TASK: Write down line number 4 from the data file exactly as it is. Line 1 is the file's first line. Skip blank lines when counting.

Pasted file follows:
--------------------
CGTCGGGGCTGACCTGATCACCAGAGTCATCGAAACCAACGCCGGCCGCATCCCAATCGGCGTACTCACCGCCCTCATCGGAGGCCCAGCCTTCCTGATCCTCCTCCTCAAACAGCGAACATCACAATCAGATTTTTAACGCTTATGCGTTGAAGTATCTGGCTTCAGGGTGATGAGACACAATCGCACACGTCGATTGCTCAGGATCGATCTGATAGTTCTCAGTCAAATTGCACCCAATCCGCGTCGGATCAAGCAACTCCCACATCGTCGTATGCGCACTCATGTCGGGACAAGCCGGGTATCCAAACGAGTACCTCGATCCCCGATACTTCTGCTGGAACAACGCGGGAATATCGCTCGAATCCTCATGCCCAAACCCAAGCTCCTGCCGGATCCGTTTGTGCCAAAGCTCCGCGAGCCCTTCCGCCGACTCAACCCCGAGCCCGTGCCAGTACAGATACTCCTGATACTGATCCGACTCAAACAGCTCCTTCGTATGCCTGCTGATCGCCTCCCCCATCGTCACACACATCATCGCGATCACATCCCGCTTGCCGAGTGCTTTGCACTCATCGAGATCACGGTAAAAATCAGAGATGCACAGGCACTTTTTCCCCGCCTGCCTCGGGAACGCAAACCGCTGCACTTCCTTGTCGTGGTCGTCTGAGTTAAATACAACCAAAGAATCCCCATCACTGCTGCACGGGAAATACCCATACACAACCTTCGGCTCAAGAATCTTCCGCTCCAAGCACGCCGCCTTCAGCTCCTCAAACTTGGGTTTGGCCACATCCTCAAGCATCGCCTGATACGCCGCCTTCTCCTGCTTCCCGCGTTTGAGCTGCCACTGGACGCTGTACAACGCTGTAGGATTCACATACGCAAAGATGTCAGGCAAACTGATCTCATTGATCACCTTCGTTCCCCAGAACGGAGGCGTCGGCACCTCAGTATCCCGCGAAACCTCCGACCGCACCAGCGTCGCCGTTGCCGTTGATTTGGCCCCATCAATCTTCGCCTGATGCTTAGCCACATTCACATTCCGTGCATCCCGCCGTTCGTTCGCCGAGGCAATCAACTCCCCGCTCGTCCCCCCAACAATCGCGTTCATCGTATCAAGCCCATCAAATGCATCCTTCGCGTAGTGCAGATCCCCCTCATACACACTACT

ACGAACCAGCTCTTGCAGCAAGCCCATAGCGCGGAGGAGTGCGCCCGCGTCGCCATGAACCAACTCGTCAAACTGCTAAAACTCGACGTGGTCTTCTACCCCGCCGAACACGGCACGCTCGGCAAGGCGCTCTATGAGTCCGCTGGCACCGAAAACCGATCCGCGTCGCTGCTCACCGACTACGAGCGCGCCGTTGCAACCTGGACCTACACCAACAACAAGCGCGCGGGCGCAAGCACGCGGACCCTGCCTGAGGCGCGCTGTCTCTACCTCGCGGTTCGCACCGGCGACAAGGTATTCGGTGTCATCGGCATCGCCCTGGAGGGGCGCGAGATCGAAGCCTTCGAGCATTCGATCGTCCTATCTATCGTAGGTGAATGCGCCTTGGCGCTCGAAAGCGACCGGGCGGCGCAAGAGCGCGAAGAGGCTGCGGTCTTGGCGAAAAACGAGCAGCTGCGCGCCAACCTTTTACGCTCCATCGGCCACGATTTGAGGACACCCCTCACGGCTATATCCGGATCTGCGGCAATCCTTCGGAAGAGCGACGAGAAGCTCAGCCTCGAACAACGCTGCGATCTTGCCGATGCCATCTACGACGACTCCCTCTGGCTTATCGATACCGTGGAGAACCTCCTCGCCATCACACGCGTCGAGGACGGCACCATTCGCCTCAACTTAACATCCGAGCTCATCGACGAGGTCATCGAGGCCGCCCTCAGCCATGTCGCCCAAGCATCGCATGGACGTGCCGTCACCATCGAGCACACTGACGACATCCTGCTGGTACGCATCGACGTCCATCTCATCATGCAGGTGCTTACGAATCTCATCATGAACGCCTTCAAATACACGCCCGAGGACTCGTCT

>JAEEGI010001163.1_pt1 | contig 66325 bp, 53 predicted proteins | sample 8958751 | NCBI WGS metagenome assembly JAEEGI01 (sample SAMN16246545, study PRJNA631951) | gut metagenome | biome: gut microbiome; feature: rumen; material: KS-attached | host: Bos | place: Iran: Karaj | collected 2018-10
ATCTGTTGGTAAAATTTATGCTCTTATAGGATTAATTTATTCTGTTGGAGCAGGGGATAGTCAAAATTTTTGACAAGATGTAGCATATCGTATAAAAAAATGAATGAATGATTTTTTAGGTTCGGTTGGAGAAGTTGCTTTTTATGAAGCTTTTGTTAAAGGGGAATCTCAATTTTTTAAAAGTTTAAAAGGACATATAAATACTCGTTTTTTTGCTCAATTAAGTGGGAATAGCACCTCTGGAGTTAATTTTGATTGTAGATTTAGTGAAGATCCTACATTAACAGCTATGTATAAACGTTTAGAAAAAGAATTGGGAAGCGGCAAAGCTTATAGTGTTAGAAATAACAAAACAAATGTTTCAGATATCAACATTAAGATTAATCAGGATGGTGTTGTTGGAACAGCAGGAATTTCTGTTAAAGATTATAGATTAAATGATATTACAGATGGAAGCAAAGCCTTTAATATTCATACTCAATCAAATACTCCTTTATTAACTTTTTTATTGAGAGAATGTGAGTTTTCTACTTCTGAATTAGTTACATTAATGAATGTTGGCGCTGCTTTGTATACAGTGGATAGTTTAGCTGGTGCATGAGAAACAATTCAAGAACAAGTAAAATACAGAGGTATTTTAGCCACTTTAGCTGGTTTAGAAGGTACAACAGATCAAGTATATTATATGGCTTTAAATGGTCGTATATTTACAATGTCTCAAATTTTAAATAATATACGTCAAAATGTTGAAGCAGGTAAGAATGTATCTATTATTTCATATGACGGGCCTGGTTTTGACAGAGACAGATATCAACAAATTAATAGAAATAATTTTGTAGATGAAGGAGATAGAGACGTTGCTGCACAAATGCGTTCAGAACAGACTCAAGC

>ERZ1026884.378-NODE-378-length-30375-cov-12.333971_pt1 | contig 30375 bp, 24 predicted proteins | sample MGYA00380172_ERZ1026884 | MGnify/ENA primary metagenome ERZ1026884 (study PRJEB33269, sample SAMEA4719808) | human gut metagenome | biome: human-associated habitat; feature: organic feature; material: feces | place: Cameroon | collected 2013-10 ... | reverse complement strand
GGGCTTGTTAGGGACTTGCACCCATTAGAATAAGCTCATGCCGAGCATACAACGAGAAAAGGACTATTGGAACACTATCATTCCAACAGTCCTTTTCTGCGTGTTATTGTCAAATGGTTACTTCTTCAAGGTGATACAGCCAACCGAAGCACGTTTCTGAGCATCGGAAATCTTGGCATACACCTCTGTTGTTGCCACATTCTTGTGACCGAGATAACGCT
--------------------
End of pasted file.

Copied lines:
ATCTGTTGGTAAAATTTATGCTCTTATAGGATTAATTTATTCTGTTGGAGCAGGGGATAGTCAAAATTTTTGACAAGATGTAGCATATCGTATAAAAAAATGAATGAATGATTTTTTAGGTTCGGTTGGAGAAGTTGCTTTTTATGAAGCTTTTGTTAAAGGGGAATCTCAATTTTTTAAAAGTTTAAAAGGACATATAAATACTCGTTTTTTTGCTCAATTAAGTGGGAATAGCACCTCTGGAGTTAATTTTGATTGTAGATTTAGTGAAGATCCTACATTAACAGCTATGTATAAACGTTTAGAAAAAGAATTGGGAAGCGGCAAAGCTTATAGTGTTAGAAATAACAAAACAAATGTTTCAGATATCAACATTAAGATTAATCAGGATGGTGTTGTTGGAACAGCAGGAATTTCTGTTAAAGATTATAGATTAAATGATATTACAGATGGAAGCAAAGCCTTTAATATTCATACTCAATCAAATACTCCTTTATTAACTTTTTTATTGAGAGAATGTGAGTTTTCTACTTCTGAATTAGTTACATTAATGAATGTTGGCGCTGCTTTGTATACAGTGGATAGTTTAGCTGGTGCATGAGAAACAATTCAAGAACAAGTAAAATACAGAGGTATTTTAGCCACTTTAGCTGGTTTAGAAGGTACAACAGATCAAGTATATTATATGGCTTTAAATGGTCGTATATTTACAATGTCTCAAATTTTAAATAATATACGTCAAAATGTTGAAGCAGGTAAGAATGTATCTATTATTTCATATGACGGGCCTGGTTTTGACAGAGACAGATATCAACAAATTAATAGAAATAATTTTGTAGATGAAGGAGATAGAGACGTTGCTGCACAAATGCGTTCAGAACAGACTCAAGC